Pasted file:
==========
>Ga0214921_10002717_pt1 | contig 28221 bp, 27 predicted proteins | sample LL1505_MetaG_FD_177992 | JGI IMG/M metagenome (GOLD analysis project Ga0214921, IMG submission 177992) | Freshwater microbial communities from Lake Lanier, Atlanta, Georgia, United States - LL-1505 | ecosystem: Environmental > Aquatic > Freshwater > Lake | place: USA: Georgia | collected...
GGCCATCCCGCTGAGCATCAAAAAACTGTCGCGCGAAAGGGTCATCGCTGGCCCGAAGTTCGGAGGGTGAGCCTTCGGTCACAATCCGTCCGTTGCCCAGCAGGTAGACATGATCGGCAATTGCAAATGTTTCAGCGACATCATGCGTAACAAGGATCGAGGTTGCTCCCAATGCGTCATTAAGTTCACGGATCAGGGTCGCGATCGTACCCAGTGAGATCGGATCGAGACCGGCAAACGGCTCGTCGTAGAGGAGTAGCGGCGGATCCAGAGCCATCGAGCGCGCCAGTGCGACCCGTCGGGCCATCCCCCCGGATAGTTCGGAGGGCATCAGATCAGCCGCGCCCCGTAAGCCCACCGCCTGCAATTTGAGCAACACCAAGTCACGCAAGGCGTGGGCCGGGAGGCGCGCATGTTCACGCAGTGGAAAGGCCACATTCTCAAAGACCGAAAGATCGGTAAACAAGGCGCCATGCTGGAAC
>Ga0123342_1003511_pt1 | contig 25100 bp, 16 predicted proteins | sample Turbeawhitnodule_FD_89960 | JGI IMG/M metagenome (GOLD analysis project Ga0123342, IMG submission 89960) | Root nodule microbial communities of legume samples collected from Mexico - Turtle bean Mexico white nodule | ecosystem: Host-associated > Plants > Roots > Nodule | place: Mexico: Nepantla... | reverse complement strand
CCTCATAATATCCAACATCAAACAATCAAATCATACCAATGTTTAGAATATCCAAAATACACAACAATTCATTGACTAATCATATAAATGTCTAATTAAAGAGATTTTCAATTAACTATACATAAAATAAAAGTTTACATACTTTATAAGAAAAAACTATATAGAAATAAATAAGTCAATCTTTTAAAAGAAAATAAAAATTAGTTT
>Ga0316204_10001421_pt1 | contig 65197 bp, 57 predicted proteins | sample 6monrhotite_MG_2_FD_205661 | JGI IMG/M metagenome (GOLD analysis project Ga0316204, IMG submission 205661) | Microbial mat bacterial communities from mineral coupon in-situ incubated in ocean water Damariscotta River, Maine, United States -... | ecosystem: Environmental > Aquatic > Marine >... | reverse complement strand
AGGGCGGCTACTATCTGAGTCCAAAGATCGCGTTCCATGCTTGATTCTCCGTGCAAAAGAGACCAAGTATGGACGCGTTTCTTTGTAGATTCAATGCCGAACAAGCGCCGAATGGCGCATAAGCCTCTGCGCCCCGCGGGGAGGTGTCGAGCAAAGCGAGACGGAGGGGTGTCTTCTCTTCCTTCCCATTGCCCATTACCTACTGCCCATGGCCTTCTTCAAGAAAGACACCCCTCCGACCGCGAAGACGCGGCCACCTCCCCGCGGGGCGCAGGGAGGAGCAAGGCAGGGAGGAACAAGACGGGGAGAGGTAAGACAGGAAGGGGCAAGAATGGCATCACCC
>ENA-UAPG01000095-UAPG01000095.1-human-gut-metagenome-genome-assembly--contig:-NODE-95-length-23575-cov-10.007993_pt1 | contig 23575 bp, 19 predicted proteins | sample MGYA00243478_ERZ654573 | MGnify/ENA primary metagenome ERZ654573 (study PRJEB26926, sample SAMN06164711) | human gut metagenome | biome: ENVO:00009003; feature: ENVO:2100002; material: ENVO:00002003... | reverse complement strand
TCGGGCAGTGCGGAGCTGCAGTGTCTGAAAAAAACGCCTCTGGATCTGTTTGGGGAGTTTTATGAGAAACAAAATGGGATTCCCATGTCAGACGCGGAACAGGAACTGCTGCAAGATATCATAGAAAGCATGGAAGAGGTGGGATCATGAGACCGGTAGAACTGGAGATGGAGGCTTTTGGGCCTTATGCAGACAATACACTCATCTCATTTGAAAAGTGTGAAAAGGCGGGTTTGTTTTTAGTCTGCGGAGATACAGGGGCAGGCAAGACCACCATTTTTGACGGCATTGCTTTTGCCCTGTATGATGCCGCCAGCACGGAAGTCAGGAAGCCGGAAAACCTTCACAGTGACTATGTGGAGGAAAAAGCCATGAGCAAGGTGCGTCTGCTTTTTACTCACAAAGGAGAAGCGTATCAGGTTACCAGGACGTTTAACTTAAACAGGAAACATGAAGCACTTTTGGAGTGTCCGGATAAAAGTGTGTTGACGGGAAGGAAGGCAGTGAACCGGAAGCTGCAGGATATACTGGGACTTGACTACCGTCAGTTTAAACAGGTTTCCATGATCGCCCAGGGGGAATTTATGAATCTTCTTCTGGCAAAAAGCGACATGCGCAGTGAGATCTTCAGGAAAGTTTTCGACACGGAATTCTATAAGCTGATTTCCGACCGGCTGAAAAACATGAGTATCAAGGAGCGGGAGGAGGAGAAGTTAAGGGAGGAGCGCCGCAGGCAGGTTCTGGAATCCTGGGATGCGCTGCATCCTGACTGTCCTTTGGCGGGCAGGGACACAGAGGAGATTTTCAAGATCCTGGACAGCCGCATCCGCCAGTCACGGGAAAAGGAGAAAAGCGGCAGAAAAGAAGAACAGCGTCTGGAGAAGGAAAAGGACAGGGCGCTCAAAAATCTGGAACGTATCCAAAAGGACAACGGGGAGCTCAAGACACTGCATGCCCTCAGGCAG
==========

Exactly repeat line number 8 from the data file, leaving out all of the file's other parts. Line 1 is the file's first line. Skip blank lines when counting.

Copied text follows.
TCGGGCAGTGCGGAGCTGCAGTGTCTGAAAAAAACGCCTCTGGATCTGTTTGGGGAGTTTTATGAGAAACAAAATGGGATTCCCATGTCAGACGCGGAACAGGAACTGCTGCAAGATATCATAGAAAGCATGGAAGAGGTGGGATCATGAGACCGGTAGAACTGGAGATGGAGGCTTTTGGGCCTTATGCAGACAATACACTCATCTCATTTGAAAAGTGTGAAAAGGCGGGTTTGTTTTTAGTCTGCGGAGATACAGGGGCAGGCAAGACCACCATTTTTGACGGCATTGCTTTTGCCCTGTATGATGCCGCCAGCACGGAAGTCAGGAAGCCGGAAAACCTTCACAGTGACTATGTGGAGGAAAAAGCCATGAGCAAGGTGCGTCTGCTTTTTACTCACAAAGGAGAAGCGTATCAGGTTACCAGGACGTTTAACTTAAACAGGAAACATGAAGCACTTTTGGAGTGTCCGGATAAAAGTGTGTTGACGGGAAGGAAGGCAGTGAACCGGAAGCTGCAGGATATACTGGGACTTGACTACCGTCAGTTTAAACAGGTTTCCATGATCGCCCAGGGGGAATTTATGAATCTTCTTCTGGCAAAAAGCGACATGCGCAGTGAGATCTTCAGGAAAGTTTTCGACACGGAATTCTATAAGCTGATTTCCGACCGGCTGAAAAACATGAGTATCAAGGAGCGGGAGGAGGAGAAGTTAAGGGAGGAGCGCCGCAGGCAGGTTCTGGAATCCTGGGATGCGCTGCATCCTGACTGTCCTTTGGCGGGCAGGGACACAGAGGAGATTTTCAAGATCCTGGACAGCCGCATCCGCCAGTCACGGGAAAAGGAGAAAAGCGGCAGAAAAGAAGAACAGCGTCTGGAGAAGGAAAAGGACAGGGCGCTCAAAAATCTGGAACGTATCCAAAAGGACAACGGGGAGCTCAAGACACTGCATGCCCTCAGGCAG